In People v. Followell (1987), 165 Ill. App. 3d 28, 31, 518 N.E.2d 706, 707, 116 Ill. Dec. 84, this court addressed the due process protections a defendant possesses when he admits to a petition to revoke his probation and wrote the following:

"Although the trial court need not give all of the admonitions contained in Supreme Court Rule 402 (107 Ill. 2d R. 402) prior to accepting an admission to a petition to revoke probation [citation], we believe that in order to protect a defendant's due process rights, and to make a conscientious judicial determination of the charge, the court must at least determine that the defendant knows what the specific allegations in the petition are, that he knows that he has a right to a hearing with counsel present, that he is not making the admission on the basis of any promises or coercion, and that he understands the consequences of his admission. " (Emphasis added.)

We now hold that in order to protect a defendant's due process rights when he admits to a petition to revoke his probation, the trial court must inform him of the possible imposition of a consecutive sentence. Further, we hold that the trial court's failure to so inform a defendant bars the court from subsequently imposing a consecutive sentence based upon that admission. We deem this holding consistent with--and a clarification of--our statement in Followell that the court must determine whether the defendant "understands the consequences of his admission." Followell, 165 Ill. App. 3d at 31, 518 N.E.2d at 707.

The State conceded in oral argument that had defendant here pled guilty to burglary under the same admonitions given here, instead of admitting to a petition to revoke his burglary probation, then the trial court could not have imposed a consecutive sentence because of its failure to specifically admonish defendant of the possibility that a consecutive sentence might be imposed. (See People v. Akers (1985), 137 Ill. App. 3d 922, 927, 484 N.E.2d 1160, 1163, 92 Ill. Dec. 305.) Although we fully understand that the supreme court has held that the provisions of Supreme Court Rule 402 (134 Ill. 2d R. 402) do not strictly apply to probation revocation proceedings (see People v. Beard (1974), 59 Ill. 2d 220, 226-27, 319 N.E.2d 745, 748), we find no principled basis for distinguishing between guilty pleas and admissions given at probation revocation hearings regarding what admonishment the court must give to a defendant to inform him of the maximum sentence the court can impose. We hold that in each instance, due process requires that the trial court cannot subsequently impose a sentence greater than the maximum sentence the court informed defendant he could receive.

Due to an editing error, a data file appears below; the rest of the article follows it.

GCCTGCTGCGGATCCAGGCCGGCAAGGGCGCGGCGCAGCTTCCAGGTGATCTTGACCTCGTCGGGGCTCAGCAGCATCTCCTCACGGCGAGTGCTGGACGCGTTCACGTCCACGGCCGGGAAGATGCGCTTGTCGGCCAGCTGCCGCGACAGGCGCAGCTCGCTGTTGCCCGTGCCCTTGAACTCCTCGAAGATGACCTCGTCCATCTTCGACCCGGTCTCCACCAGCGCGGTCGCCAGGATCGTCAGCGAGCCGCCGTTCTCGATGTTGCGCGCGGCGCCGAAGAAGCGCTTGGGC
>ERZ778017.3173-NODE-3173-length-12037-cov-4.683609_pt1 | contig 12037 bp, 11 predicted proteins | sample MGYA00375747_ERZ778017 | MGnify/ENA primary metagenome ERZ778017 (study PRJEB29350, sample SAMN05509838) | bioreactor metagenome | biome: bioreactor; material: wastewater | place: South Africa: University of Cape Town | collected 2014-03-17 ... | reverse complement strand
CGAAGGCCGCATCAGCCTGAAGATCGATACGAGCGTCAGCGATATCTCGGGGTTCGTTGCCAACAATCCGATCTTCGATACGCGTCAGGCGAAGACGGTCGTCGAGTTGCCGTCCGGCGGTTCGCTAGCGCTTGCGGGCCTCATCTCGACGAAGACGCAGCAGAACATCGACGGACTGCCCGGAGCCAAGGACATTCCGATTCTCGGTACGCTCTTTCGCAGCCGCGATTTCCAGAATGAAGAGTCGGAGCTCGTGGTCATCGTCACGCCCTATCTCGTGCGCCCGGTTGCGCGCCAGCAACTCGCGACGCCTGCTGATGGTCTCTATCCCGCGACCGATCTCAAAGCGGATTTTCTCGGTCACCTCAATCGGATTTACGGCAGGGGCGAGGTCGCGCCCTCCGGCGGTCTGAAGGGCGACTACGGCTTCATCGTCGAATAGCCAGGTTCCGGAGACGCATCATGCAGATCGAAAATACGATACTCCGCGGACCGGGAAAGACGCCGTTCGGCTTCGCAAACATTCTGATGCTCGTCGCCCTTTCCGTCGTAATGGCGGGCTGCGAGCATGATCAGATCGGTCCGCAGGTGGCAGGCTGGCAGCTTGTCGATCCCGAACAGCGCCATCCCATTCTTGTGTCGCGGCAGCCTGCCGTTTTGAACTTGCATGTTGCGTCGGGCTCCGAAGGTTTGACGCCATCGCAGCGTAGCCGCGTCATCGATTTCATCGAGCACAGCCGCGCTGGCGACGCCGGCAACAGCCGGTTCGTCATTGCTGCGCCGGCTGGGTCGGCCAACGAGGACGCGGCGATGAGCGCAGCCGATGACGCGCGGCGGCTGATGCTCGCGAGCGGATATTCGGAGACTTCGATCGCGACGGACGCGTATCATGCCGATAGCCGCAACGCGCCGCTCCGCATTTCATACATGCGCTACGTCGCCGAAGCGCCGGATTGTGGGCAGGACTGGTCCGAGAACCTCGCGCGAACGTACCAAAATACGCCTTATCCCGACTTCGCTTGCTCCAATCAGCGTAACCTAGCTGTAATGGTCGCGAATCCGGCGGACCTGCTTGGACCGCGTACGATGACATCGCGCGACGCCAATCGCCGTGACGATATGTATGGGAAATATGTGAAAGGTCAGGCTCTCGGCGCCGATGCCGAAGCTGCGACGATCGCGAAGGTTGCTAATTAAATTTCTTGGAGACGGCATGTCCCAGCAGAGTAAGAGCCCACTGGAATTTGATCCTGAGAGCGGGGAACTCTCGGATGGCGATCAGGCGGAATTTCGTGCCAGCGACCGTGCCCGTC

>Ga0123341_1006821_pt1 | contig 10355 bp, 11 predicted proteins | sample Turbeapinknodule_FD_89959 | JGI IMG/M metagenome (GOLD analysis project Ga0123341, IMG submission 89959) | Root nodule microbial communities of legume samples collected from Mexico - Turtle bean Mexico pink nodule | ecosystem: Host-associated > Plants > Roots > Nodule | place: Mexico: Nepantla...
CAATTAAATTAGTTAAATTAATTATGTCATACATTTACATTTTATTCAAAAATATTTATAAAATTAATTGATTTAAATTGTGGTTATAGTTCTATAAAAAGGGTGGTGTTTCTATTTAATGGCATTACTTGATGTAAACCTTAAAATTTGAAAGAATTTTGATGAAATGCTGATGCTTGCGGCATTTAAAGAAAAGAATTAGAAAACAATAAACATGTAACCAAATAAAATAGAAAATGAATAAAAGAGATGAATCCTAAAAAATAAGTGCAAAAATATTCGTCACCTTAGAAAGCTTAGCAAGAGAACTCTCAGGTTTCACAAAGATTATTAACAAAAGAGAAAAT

In other words, before the trial court can impose consecutive sentences as a result of defendant's admission to a petition to revoke his probation, the court must first make sure that he understands the imposition of a consecutive sentence is one of the possible consequences of his admission. See People v. Foehrer (1990), 197 Ill. App. 3d 754, 757-58, 555 N.E.2d 58, 60, 144 Ill. Dec. 161.

We note that the Hoyt court cited the decision of the United States Supreme Court in Gagnon v. Scarpelli (1973), 411 U.S. 778, 36 L. Ed. 2d 656, 93 S. Ct. 1756, as setting forth "the basic due process rights accorded to a probationer in revocation of probation proceedings." ( Hoyt, 129 Ill. App. 3d at 336, 472 N.E.2d at 571.) The Hoyt court then observed that admonishing a defendant at such a proceeding was not listed as one of the "basic due process rights." However, Gagnon dealt with whether a probationer or parolee had a right to a hearing at which he could contest the State's petition to revoke his probation or parole and, if so, whether he was entitled to be represented by appointed counsel at such a hearing; thus, the Court addressed the process due to a probationer or parolee, but only in the context of those circumstances. (See Gagnon, 411 U.S. at 779-80, 36 L. Ed. 2d at 660-61, 93 S. Ct. at 1758-59.) Gagnon did not address the situation in the present case--or that in Hoyt--namely, a defendant who is admitting to a petition to revoke his probation, not contesting it.


For the reasons stated, we reverse the trial court's order revoking defendant's probation, and we remand for further proceedings.

Reversed and remanded.

KNECHT and COOK, JJ., concur.